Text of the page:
It’s Wednesday, and for the second week in a row I ran in the middle of the afternoon. I doubt this will be a trend, much as I’d like to think so; this was more a by-product of a few synchronous glitches in the week’s schedule.
Regardless, I did it. For the second consecutive Wednesday I ran in shorts and a t-shirt. Again, the wind was blowing. Again, my hat blew off. C’est la vie.
As I walked through the grass I noticed a few green blades of grass creeping through the dead stuff. And because my ears weren’t plugged with earphones, I heard a village of birds sorting out a few complaints high in a cottonwood along the greenbelt.
My foot has felt great this past week, and (knock on wood) I think the Plantar Fasciitis is about gone. I tested this theory by wearing the Scott minimalist shoes I bought at the Expo in Sacramento back in December.
For today’s run I headed to my safe haven; Davidson Mesa. The Mesa and I are intimate friends, but I haven’t gone visiting in over a month. This run was long past due.
The snow has all melted, the ground is bare. Buds haven’t pushed out from the naked branches yet, though it feels like it’s only a matter of days. The geese are out in force, though strangely enough, were completely calm as I ran through their midst. Not a single one looked up to acknowledge my intrusion.
My heart rate climbed to runner’s pace within a few seconds of moving before leveling out. Whenever I head to the Mesa I get a good warm-up because I travel uphill for 2-3 miles, depending on the route. Today was a 2-mile warm-up; I felt slow and contemplative, not fast and frenzied.
There are several ways of working the three-mile Davidson Mesa loop into my run, and today I chose the shortest distance. Seven miles was the farthest I wanted to go. This was to be a relaxed, enjoyable visit, nothing else.
As I coasted across McCaslin into the parking lot the wind gusted and made my hat bob a little. I pulled the brim lower on my forehead and tucked my chin. The hat is mine, Mr. Wind, you can’t have it!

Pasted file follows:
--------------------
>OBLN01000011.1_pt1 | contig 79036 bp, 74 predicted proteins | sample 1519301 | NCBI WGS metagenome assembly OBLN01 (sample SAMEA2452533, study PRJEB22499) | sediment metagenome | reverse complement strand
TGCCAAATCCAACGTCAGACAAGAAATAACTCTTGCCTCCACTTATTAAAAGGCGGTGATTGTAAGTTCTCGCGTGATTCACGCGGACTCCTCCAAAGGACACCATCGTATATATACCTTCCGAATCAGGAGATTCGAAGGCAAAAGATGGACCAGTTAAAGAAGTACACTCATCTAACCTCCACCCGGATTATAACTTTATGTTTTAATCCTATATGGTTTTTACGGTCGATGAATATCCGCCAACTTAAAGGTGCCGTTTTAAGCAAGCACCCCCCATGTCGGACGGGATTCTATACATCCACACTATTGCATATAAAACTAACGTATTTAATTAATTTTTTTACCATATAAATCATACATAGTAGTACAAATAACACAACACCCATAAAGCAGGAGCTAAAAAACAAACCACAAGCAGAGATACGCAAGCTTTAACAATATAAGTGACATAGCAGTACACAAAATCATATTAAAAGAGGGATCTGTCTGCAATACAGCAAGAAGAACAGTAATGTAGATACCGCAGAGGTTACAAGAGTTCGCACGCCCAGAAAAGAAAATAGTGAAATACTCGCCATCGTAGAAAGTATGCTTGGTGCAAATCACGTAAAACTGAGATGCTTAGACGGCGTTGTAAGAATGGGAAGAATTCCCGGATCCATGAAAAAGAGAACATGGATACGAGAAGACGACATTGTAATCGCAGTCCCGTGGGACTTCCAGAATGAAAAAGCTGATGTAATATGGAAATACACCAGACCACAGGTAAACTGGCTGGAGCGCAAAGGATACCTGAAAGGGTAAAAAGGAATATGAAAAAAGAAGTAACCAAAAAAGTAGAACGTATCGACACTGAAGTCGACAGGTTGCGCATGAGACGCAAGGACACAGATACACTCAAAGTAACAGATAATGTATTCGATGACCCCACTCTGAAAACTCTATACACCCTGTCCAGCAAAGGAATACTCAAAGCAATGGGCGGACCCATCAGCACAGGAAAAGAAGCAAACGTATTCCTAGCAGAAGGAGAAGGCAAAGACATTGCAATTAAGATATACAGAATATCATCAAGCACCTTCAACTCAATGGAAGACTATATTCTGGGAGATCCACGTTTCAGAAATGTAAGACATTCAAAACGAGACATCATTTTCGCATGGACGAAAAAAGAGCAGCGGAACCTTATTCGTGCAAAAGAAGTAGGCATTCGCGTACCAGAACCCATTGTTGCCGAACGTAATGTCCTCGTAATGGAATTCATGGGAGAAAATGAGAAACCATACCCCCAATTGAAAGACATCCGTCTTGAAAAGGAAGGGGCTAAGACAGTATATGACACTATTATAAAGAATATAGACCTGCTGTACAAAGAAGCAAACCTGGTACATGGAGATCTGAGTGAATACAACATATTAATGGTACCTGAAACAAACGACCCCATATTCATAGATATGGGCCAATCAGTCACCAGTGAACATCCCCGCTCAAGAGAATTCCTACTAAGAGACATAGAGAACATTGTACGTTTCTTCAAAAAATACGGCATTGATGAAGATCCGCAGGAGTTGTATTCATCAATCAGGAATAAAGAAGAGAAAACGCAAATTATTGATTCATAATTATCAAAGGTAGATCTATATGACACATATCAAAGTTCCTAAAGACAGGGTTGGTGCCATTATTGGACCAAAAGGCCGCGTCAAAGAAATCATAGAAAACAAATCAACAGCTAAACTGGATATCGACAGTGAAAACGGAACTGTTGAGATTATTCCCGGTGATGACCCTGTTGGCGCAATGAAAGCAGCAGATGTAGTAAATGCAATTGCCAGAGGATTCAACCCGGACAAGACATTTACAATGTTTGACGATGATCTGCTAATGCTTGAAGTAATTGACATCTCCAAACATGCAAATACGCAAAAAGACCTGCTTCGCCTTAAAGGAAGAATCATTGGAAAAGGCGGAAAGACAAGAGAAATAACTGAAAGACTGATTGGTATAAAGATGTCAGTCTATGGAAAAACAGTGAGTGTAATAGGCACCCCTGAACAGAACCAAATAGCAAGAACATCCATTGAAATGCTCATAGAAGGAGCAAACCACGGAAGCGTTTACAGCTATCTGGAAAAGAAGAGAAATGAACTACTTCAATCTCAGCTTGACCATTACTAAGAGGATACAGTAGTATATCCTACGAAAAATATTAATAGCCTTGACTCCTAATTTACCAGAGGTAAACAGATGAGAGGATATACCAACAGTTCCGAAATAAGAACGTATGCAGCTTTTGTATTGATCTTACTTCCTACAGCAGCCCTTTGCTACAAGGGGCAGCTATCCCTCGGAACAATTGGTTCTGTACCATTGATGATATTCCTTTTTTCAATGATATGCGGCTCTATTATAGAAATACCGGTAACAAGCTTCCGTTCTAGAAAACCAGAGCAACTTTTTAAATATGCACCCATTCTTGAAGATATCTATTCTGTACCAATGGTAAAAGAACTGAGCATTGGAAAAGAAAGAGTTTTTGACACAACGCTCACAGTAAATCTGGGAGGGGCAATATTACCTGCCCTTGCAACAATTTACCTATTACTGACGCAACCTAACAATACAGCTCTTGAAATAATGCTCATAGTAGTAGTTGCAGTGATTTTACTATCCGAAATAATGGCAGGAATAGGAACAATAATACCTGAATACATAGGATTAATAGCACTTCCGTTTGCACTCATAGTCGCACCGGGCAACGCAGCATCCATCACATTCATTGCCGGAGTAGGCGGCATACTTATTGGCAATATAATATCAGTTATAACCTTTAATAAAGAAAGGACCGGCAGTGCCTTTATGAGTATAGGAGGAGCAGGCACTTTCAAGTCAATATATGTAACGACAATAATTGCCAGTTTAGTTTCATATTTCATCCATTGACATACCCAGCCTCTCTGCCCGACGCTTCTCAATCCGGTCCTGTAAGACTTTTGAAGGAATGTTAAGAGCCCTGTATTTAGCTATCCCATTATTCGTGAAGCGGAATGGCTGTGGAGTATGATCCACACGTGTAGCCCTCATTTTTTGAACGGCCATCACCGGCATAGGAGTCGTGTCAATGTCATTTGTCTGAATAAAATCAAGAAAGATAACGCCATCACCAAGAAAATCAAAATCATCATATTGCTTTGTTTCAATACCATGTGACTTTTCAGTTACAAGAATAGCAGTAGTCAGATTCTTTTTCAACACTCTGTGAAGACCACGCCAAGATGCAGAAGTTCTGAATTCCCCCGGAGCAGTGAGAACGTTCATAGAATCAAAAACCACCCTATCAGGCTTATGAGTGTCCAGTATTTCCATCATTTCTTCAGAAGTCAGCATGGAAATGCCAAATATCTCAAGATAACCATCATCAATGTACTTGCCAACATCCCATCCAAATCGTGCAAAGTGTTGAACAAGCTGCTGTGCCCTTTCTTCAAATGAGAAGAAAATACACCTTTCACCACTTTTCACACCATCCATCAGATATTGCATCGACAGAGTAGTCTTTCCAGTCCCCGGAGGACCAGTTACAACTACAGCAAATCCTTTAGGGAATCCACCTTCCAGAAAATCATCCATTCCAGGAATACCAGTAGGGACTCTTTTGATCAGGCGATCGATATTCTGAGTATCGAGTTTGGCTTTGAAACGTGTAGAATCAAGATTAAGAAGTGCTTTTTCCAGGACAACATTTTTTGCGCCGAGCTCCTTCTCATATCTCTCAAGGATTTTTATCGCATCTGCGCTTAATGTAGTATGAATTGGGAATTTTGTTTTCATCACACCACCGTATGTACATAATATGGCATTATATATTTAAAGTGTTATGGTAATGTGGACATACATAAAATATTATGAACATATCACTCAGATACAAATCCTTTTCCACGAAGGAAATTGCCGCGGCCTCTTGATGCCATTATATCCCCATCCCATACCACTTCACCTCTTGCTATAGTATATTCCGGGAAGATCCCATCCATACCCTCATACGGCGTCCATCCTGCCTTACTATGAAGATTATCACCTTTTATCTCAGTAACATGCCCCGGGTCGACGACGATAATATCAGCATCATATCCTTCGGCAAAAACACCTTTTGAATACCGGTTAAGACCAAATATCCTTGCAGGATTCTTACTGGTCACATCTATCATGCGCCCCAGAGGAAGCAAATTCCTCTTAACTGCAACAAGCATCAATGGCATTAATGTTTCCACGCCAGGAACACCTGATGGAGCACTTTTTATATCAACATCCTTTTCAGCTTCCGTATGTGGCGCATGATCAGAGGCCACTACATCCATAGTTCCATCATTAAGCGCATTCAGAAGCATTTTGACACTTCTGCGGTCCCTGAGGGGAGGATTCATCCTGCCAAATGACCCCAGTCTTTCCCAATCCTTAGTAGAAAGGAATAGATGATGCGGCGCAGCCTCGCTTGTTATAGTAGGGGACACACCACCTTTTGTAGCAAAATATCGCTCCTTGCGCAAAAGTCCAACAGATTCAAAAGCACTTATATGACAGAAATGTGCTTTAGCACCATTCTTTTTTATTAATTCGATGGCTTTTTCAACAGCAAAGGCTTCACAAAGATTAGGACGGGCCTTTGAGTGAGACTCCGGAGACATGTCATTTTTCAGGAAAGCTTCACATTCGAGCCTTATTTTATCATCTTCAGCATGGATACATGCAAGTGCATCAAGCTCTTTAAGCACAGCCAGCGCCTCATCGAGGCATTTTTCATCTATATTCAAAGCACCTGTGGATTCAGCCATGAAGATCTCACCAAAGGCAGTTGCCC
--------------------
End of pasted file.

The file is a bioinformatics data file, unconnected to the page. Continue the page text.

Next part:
The die was cast. I headed west on the northern-most path, parallel to the dog park. From time to time a gust blew from the south across my left shoulder, but it was no match for this 120-pound brute. Even though the sun shone and not a cloud dotted the sky, my skin felt cold.
I got to my favorite part of the run, where the footing becomes slightly more technical and I have to pay attention to each foot strike. I’m missing the mountain trails something fierce right now, but this was as close as I could get today. My heart raced at the thought of flying down Bluestem but I quickly shut it out of my mind. Don’t get out of your head. Stay right here and plant each foot. Can’t risk a turned foot, not now, not after coming back from injury.
Back on the main trail that looks like a well-maintained one-lane dirt road, I settled into my pace again. Every once in a while I looked up from the ground in front of me, but then the wind would get its long skinny fingers on the brim of my hat and give it a tug. Eyes on the trail, lost in thought, the miles ticked by.
On the most westerly side of the Mesa I swear there’s an energy vortex. The trail turns south and there’s a slight incline. A prairie dog village lies to the east of the trail and is usually a hub of activity, but it was strangely silent today. As I entered the energy vortex my emotions started swirling around and there was a complete release as my legs churned their metronomic rhythm.
By the time the trail hairpinned west and then cut directly east, the swirl of energy had dissipated. I was free again. The trail dipped and turned and I ran and moved and interspersed intervals into my joyous appreciation of the moment.
The sun now shone behind me and my shadow stretched out ahead. My shadow-arms swung and my rib cage expanded and contracted. Twice I inhaled big breaths and let them out to see the rise and fall of my shoulders. With my ponytail sticking out of the hole in the back of my hat, my shadow-neck looked long and lean as it flowed along the ground in front of me.
Mr. Wind assaulted me from the front, snaked his long fingers onto my hat and caught it, flipping the hat effortlessly from my head. It toppled backwards and slipped down my ponytail. Backtracking, I picked it up and secured it onto my head again while wishing for a dab of superglue to hold it in place.
Two ladies and their furry companions came into sight. They saw me and looked surprised. I knew immediately what they were thinking; they were dressed in pants, coats and winter hats… what’s this fool of a girl doing in a t-shirt and shorts?
Yeah, well… I got nothin’ but hope. Hope for warm weather, hope for the kiss of the sun on my bare arms, hope for a breath of spring’s promise.
At the parking lot I looked both ways and gauged my chances of beating the on-coming cars; I sprinted across two lanes and coasted to the other side. Ah, that felt GOOD.
The last two miles home were an easy downhill. I gave myself a few pick-ups to test the hamstring, and daydreamed about doing speed work and track workouts.
I needed this today. I needed to get outside and breathe the fresh air, feel my heart pound sure and strong inside my chest, and feel the possibility that Spring holds.